Bricks in our bags: examining hypertension in African-American women through an African-centered perspective
@ Atlanta University Center Robert W. Woodruff Library
DescriptionDissertationD.A.H.Africana Women's StudiesThis study examines the association between women with characteristics of Africana Womanism and hypertension (high blood pressure). An analysis was performed using data from the National Survey of Black Americans to determine the association between women with characteristics of Africana Womanism and hypertension. Data analysis consisted of univariate, bivariate, and multivariate analyses. An analysis of the data revealed that characteristics of Africana Womanism serve as a protective factor for hypertension in African-American women. The association between women with characteristics of Africana Womanism and hypertension when adjusting for age indicates that women with characteristics of Africana Womanism were 0.56 times as likely to have hypertension. African-American women have one of the highest rates of hypertension in the United States. The intersection of gender, race, and class has a direct impact on the health of African-American women. Cultural theoretical frameworks are critical for understanding the complex interaction of gender, class, and race on the prevalence of hypertension in African-American women and for eliminating the disparity in cardiovascular health outcomes experienced by African-American women as compared to white women. Adopting a theory such as Africana Womanism provides the necessary framework from which African-American women understand their lived experiences. It allows them the opportunity to operate from a positive cultural framework on a daily basis. Operating from this framework decreases the amount of stress and conflict that arises when African-American women operate from alien constructs such as feminism. Thus, by reducing the amount of stress and conflict, there should be a reduction...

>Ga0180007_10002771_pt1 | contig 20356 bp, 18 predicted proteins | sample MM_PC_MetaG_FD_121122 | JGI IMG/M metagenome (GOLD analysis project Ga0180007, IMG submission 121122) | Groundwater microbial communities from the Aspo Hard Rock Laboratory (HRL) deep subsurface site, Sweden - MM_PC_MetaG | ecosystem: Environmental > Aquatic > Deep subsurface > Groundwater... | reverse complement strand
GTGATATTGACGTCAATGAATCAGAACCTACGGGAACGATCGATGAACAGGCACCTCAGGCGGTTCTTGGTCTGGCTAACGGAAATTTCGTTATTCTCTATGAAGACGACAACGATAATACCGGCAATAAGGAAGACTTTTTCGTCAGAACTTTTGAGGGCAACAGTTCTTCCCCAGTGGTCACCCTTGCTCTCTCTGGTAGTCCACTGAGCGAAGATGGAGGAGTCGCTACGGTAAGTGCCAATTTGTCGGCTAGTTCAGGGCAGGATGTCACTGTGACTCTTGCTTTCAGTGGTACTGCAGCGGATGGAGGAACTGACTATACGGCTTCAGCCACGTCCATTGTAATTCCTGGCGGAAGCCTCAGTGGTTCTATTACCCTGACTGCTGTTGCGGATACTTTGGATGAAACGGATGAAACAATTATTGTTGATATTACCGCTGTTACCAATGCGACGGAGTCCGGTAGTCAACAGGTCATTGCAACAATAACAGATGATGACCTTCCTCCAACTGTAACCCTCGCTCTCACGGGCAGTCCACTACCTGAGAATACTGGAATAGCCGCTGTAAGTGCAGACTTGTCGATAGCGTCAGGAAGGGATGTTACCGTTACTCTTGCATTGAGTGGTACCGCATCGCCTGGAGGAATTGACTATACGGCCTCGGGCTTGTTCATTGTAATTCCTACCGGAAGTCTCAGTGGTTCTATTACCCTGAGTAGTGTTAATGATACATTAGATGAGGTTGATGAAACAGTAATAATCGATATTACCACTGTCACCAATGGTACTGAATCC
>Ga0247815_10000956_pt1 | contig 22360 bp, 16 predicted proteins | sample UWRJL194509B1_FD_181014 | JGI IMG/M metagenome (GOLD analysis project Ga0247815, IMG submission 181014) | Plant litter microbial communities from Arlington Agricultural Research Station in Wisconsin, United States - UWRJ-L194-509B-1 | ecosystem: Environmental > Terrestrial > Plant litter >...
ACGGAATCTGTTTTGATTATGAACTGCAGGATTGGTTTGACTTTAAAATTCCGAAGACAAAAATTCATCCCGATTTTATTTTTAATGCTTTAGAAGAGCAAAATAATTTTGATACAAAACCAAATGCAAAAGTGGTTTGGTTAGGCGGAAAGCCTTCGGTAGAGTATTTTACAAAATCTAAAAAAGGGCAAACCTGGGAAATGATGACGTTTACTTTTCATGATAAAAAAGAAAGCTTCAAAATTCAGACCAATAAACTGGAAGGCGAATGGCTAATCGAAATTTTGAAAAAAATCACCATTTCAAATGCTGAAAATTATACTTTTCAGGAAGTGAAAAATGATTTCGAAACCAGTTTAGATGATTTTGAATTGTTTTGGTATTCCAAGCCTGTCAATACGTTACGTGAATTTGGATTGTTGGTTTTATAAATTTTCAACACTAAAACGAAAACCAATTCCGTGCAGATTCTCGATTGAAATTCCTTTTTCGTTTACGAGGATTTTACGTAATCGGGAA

2006 05 01